“Opera is not a play”, or so William Alwyn wrote when faced with criticism that his adaptation of Strindberg’s Miss Julie wasn’t purist enough. The plot is, in fact, largely intact; what Alwyn tends to strip out is some of Strindberg’s symbolism, especially that which links to what were (then) revolutionary nineteenth-century ideas based around social Darwinism. What the opera and play do share, however, is a view of class - of both its mobility and immobility - and this was something this BBC concert performance very much played on.

The Academy of Ancient Music's superb recording of Handel's Brockes-Passion

The Academy of Ancient Music’s new release of Handel’s Brockes-Passion - recorded around the AAM's live performance at the Barbican Hall on the 300th anniversary of the first performance in 1719 - combines serious musicological and historical scholarship with vibrant musicianship and artistry.

Cast salvages unfunny Così fan tutte at Dutch National Opera

Dutch National Opera’s October offering is Così fan tutte, a revival of a 2006 production directed by Jossi Wieler and Sergio Morabito, originally part of a Mozart triptych that elicited strong audience reactions. This Così, set in a hotel, was the most positively received.

English Touring Opera's Autumn Tour 2019 opens with a stylish Seraglio

As the cheerfully optimistic opening bars of the overture to Mozart’s Die Entführung aus dem Serail (here The Seraglio) sailed buoyantly from the Hackney Empire pit, it was clear that this would be a youthful, fresh-spirited Ottoman escapade - charming, elegant and stylishly exuberant, if not always plumbing the humanist depths of the opera.

Gluck's Orpheus and Eurydice: Wayne McGregor's dance-opera opens ENO's 2019-20 season

ENO’s 2019-20 season opens by going back to opera’s roots, so to speak, presenting four explorations of the mythical status of that most powerful of musicians and singers, Orpheus.

Olli Mustonen's Taivaanvalot receives its UK premiere at Wigmore Hall

This recital at Wigmore Hall, by Ian Bostridge, Steven Isserlis and Olli Mustonen was thought-provoking and engaging, but at first glance appeared something of a Chinese menu. And, several re-orderings of the courses plus the late addition of a Hungarian aperitif suggested that the participants had had difficulty in deciding the best order to serve up the dishes.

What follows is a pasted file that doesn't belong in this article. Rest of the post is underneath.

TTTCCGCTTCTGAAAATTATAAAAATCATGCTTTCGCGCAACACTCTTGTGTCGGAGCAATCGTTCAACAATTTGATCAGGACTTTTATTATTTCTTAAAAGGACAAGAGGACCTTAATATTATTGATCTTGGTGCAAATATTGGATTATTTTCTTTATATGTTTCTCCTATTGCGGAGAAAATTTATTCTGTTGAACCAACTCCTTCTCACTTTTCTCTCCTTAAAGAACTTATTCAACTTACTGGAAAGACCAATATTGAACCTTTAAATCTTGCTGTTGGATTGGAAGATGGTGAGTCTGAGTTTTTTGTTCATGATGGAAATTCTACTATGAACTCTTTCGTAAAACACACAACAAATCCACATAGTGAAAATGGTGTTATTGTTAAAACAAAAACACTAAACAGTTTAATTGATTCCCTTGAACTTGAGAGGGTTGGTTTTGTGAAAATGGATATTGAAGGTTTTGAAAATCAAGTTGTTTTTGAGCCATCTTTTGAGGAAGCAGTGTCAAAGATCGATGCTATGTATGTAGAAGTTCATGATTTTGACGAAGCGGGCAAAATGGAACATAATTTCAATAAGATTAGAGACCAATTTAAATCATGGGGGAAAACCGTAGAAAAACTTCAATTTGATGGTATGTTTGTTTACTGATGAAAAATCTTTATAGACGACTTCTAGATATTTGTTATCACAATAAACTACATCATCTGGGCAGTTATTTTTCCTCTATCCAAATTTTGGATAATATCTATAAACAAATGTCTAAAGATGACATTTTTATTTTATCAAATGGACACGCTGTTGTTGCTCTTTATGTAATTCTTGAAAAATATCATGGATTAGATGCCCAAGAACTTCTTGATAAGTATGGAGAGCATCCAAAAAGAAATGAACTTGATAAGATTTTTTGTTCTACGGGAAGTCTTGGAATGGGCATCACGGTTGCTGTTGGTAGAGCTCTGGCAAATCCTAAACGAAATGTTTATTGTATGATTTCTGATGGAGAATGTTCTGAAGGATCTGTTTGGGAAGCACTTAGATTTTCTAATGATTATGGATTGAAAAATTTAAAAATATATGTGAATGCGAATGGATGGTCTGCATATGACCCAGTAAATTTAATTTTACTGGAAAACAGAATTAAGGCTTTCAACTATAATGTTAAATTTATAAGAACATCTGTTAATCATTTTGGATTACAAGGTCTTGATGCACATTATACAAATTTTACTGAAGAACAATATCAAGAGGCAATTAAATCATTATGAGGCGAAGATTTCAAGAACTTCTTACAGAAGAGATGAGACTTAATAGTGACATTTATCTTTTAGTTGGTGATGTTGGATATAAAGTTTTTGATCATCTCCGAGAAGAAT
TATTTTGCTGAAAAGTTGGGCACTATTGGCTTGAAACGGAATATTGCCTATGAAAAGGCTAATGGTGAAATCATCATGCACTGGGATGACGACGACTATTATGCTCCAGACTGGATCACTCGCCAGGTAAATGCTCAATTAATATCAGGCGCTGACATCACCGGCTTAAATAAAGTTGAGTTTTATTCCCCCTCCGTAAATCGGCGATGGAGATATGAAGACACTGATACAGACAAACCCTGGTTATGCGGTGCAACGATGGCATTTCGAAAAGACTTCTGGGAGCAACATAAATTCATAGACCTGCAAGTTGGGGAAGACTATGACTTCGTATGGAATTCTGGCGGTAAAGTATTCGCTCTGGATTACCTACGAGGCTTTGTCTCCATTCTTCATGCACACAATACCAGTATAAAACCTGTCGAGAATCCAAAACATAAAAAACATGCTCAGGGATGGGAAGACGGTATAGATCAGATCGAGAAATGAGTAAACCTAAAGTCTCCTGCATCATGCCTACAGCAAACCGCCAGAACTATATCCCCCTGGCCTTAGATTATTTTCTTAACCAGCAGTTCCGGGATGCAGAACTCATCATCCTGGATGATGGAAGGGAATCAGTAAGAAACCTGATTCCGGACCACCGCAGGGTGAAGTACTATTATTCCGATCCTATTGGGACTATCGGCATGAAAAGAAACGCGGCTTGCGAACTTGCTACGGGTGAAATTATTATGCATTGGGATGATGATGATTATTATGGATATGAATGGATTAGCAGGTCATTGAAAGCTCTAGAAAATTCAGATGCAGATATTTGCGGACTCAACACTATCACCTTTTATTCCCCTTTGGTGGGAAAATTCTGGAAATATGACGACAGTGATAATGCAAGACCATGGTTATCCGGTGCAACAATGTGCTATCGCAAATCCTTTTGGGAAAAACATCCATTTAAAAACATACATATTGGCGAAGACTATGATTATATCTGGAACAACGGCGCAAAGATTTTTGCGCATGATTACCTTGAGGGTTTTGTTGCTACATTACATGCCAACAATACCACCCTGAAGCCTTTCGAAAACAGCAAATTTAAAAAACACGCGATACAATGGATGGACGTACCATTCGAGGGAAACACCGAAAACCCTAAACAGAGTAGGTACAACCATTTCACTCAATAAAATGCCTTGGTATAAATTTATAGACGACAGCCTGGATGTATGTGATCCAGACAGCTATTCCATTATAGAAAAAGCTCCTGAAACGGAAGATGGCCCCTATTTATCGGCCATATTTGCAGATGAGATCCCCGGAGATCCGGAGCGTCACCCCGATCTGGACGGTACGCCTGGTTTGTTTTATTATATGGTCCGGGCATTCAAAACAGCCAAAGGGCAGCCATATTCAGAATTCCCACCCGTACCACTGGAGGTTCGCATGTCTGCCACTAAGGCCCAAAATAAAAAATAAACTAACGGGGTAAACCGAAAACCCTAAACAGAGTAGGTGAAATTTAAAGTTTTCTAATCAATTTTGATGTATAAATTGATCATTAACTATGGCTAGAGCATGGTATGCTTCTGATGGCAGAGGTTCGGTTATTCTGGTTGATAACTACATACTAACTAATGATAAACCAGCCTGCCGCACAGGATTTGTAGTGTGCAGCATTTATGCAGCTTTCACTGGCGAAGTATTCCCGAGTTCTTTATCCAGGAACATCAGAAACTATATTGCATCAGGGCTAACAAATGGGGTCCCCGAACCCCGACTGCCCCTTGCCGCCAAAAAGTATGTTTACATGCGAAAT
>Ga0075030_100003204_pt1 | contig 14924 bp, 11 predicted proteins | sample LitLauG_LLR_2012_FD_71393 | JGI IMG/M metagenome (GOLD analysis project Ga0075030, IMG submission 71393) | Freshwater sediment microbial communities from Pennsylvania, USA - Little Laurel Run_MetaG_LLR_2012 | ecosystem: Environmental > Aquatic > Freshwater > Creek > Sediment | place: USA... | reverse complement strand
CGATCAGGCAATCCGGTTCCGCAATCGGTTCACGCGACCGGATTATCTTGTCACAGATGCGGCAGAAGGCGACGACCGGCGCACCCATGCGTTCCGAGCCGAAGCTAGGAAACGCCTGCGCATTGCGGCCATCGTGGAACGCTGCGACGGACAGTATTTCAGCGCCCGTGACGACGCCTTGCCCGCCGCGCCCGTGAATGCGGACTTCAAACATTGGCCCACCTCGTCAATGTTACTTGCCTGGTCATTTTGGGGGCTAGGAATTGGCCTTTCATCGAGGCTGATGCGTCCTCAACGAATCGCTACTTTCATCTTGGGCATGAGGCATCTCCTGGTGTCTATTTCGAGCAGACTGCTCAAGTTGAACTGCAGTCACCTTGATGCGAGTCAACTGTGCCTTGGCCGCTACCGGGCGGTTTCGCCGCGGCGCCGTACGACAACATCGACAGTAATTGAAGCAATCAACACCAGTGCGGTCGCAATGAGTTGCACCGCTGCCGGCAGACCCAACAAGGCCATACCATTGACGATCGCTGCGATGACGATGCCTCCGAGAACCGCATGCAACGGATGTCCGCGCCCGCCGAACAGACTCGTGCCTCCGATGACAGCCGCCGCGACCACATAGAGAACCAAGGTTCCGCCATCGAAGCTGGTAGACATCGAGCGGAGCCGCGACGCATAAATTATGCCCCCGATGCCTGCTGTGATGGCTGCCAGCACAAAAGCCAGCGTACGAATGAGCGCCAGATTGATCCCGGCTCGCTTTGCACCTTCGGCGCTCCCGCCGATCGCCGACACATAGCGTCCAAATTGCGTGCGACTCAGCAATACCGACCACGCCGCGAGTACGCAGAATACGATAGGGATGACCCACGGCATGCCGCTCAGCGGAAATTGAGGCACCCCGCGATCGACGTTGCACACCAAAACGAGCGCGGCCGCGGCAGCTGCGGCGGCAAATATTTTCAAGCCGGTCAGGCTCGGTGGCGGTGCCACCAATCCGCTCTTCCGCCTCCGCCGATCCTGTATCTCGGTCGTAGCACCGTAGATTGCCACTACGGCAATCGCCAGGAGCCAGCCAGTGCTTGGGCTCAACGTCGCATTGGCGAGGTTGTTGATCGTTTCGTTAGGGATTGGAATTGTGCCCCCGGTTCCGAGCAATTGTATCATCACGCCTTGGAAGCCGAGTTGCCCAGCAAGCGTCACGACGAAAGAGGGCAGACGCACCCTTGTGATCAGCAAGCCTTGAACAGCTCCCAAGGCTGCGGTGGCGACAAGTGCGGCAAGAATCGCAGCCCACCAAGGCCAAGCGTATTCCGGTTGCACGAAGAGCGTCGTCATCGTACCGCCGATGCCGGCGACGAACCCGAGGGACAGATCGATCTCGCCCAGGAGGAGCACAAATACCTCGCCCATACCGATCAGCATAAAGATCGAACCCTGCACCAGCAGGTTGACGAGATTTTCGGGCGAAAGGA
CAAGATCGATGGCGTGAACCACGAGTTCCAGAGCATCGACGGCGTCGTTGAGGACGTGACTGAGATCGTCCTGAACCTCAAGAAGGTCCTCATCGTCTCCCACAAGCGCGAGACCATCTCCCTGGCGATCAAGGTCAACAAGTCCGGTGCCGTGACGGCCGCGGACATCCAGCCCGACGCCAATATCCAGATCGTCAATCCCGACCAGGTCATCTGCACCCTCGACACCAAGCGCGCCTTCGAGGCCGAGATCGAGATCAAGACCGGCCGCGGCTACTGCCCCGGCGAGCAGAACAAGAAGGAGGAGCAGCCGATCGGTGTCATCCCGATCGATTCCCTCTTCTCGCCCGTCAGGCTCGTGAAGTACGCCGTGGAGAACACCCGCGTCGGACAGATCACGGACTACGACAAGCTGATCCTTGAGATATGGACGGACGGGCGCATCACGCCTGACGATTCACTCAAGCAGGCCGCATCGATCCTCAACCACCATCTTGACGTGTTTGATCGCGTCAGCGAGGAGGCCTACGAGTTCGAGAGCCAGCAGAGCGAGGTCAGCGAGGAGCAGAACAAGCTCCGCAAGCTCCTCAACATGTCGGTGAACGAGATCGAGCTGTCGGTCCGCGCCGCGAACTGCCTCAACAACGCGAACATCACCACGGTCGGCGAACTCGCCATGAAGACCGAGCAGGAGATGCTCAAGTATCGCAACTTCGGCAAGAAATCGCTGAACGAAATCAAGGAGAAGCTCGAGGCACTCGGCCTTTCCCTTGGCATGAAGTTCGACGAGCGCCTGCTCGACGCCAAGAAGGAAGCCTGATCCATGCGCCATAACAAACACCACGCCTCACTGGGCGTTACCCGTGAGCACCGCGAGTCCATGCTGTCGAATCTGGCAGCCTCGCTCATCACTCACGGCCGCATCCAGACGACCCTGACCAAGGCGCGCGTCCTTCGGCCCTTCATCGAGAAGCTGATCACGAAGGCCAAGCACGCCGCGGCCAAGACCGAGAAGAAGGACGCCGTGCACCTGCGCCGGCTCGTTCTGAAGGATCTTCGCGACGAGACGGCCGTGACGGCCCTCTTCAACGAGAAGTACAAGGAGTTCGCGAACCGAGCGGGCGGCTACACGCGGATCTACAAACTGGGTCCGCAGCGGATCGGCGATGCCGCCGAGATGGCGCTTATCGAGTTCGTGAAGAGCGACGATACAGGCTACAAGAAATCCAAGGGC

Handel's Aci, Galatea e Polifemo: laBarocca at Wigmore Hall

Handel’s English pastoral masque Acis and Galatea was commissioned by James Brydges, Earl of Carnavon and later Duke of Chandos, and had it first performance sometime between 1718-20 at Cannons, the stately home on the grand Middlesex estate where Brydges maintained a group of musicians for his chapel and private entertainments.

OPERA TODAY ARCHIVES »

Reviews

<em>Götterdämmerung</em>, Opera North
04 Jul 2016

Götterdämmerung, Opera North

The culmination of Opera North’s “Ring for Everyone”, this Götterdämmerung showed the power of the condensed movement so necessary in a staged performance - each gesture of each character was perfectly judged - as well as the visceral power of having Wagner’s huge orchestra on stage as opposed to the pit.

Götterdämmerung, Opera North

A review by Colin Clarke

Above: Andrew Foster-Williams as Gunther and Giselle Allen as Gutrune

Photo credit: Clive Barda

 

Peter Mumford, who tackles staging, design, concept, lighting and production, emerges triumphant. The three huge screens behind the orchestra are multi-function, translating the text, giving stage directions to help along the theatre of the imagination, and conjuring up a multitude of natural images, often of a primordial slant as befits atemporal myth, from forest scenes to well-timed ravens. Opera North’s Ring is also an immersive experience, with a plethora of satellite events. Particularly enjoyable amongst these for this final instalment was a talk on The top five things you need to know about tonight’s instalment in the Clore Ballroom which at one point had the audience, sitting in a pretend forest, hollering out the braying horns of the vassals.